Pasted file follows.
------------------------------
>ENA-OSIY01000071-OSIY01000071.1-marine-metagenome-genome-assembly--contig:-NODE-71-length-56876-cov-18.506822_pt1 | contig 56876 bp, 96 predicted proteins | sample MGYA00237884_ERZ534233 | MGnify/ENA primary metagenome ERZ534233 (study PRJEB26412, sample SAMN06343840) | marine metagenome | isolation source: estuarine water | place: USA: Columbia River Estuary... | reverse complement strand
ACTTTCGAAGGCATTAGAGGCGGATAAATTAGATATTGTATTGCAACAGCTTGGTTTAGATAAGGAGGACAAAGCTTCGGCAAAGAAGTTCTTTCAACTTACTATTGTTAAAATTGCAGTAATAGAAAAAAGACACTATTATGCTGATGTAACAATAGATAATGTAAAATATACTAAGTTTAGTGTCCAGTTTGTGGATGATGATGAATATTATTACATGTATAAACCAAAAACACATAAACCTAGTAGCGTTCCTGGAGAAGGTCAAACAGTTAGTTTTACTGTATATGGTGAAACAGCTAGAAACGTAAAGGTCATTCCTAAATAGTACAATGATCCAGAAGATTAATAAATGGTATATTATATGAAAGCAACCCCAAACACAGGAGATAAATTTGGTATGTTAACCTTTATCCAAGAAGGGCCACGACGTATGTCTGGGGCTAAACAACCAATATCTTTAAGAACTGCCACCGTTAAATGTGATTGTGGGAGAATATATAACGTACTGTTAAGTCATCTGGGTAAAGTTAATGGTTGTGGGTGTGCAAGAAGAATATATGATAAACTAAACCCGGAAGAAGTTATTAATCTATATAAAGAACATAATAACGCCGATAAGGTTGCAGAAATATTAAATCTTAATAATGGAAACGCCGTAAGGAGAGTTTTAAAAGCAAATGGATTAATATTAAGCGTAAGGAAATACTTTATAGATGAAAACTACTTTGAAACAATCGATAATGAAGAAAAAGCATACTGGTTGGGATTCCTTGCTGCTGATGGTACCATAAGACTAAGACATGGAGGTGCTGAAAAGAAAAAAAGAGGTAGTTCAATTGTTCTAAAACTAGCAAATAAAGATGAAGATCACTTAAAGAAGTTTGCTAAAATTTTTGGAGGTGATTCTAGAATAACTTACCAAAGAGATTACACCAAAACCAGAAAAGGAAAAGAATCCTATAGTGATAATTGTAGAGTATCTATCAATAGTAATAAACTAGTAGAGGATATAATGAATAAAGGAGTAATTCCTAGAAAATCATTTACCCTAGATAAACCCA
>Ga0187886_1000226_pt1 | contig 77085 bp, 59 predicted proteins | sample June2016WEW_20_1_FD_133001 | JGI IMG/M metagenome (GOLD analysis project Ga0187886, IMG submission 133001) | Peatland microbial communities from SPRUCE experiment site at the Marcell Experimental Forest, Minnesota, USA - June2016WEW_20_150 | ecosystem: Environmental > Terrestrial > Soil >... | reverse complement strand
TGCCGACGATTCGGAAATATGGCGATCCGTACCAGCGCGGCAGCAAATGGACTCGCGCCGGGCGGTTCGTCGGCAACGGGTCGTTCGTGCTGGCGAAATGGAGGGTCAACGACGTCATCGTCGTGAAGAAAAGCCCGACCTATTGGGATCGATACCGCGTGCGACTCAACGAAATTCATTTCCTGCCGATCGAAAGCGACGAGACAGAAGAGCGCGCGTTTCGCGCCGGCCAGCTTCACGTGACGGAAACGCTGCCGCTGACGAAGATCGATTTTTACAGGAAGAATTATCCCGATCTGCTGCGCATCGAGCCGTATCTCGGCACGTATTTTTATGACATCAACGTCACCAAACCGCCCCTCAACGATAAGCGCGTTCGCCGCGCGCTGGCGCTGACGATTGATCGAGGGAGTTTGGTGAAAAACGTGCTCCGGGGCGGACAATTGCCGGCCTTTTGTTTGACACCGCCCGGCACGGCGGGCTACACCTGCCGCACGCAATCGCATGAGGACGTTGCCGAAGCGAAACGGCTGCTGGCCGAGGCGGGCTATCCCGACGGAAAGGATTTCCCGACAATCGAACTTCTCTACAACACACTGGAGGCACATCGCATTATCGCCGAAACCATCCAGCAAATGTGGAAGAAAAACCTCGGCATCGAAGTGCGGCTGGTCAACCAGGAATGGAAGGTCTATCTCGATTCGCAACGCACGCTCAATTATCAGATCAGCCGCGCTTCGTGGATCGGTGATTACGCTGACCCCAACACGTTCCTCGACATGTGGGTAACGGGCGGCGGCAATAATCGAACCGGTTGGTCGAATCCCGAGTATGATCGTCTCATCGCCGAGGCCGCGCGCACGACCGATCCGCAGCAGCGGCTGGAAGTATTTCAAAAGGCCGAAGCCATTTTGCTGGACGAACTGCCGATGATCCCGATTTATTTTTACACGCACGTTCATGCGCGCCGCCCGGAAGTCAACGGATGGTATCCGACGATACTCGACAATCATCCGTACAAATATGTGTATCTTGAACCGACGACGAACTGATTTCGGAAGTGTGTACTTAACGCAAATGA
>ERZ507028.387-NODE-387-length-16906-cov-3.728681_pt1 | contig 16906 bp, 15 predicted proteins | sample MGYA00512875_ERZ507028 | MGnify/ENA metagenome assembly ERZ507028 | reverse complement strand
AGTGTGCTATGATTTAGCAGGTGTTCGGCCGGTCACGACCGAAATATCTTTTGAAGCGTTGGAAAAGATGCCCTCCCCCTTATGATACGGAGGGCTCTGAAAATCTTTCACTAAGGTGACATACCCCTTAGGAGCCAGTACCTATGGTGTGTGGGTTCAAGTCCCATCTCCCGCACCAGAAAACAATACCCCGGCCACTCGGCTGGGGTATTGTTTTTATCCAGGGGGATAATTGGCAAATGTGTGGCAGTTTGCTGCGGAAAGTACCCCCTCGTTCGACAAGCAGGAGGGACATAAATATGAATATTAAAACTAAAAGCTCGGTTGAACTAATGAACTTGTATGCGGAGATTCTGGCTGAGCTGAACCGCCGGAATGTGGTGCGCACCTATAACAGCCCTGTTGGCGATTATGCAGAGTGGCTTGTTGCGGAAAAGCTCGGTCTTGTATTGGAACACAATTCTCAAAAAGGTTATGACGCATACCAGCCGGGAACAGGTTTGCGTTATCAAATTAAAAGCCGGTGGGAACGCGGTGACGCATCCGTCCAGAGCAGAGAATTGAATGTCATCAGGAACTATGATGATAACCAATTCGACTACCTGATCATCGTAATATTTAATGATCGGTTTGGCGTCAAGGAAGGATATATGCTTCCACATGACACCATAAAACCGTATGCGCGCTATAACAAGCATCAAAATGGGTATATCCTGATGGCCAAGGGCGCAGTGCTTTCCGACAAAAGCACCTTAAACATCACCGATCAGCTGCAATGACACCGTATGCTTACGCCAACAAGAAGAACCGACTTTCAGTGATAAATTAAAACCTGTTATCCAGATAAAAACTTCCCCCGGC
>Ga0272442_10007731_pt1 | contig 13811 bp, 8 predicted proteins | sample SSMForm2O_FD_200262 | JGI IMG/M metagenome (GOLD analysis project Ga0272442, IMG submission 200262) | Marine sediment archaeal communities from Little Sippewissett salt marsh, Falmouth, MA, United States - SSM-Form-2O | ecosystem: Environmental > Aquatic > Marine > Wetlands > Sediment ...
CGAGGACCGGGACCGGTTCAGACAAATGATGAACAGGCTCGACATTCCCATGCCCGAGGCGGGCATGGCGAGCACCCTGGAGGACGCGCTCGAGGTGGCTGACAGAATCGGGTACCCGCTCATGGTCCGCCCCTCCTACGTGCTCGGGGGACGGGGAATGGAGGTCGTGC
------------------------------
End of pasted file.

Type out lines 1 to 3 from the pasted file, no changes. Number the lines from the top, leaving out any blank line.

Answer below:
>ENA-OSIY01000071-OSIY01000071.1-marine-metagenome-genome-assembly--contig:-NODE-71-length-56876-cov-18.506822_pt1 | contig 56876 bp, 96 predicted proteins | sample MGYA00237884_ERZ534233 | MGnify/ENA primary metagenome ERZ534233 (study PRJEB26412, sample SAMN06343840) | marine metagenome | isolation source: estuarine water | place: USA: Columbia River Estuary... | reverse complement strand
ACTTTCGAAGGCATTAGAGGCGGATAAATTAGATATTGTATTGCAACAGCTTGGTTTAGATAAGGAGGACAAAGCTTCGGCAAAGAAGTTCTTTCAACTTACTATTGTTAAAATTGCAGTAATAGAAAAAAGACACTATTATGCTGATGTAACAATAGATAATGTAAAATATACTAAGTTTAGTGTCCAGTTTGTGGATGATGATGAATATTATTACATGTATAAACCAAAAACACATAAACCTAGTAGCGTTCCTGGAGAAGGTCAAACAGTTAGTTTTACTGTATATGGTGAAACAGCTAGAAACGTAAAGGTCATTCCTAAATAGTACAATGATCCAGAAGATTAATAAATGGTATATTATATGAAAGCAACCCCAAACACAGGAGATAAATTTGGTATGTTAACCTTTATCCAAGAAGGGCCACGACGTATGTCTGGGGCTAAACAACCAATATCTTTAAGAACTGCCACCGTTAAATGTGATTGTGGGAGAATATATAACGTACTGTTAAGTCATCTGGGTAAAGTTAATGGTTGTGGGTGTGCAAGAAGAATATATGATAAACTAAACCCGGAAGAAGTTATTAATCTATATAAAGAACATAATAACGCCGATAAGGTTGCAGAAATATTAAATCTTAATAATGGAAACGCCGTAAGGAGAGTTTTAAAAGCAAATGGATTAATATTAAGCGTAAGGAAATACTTTATAGATGAAAACTACTTTGAAACAATCGATAATGAAGAAAAAGCATACTGGTTGGGATTCCTTGCTGCTGATGGTACCATAAGACTAAGACATGGAGGTGCTGAAAAGAAAAAAAGAGGTAGTTCAATTGTTCTAAAACTAGCAAATAAAGATGAAGATCACTTAAAGAAGTTTGCTAAAATTTTTGGAGGTGATTCTAGAATAACTTACCAAAGAGATTACACCAAAACCAGAAAAGGAAAAGAATCCTATAGTGATAATTGTAGAGTATCTATCAATAGTAATAAACTAGTAGAGGATATAATGAATAAAGGAGTAATTCCTAGAAAATCATTTACCCTAGATAAACCCA
>Ga0187886_1000226_pt1 | contig 77085 bp, 59 predicted proteins | sample June2016WEW_20_1_FD_133001 | JGI IMG/M metagenome (GOLD analysis project Ga0187886, IMG submission 133001) | Peatland microbial communities from SPRUCE experiment site at the Marcell Experimental Forest, Minnesota, USA - June2016WEW_20_150 | ecosystem: Environmental > Terrestrial > Soil >... | reverse complement strand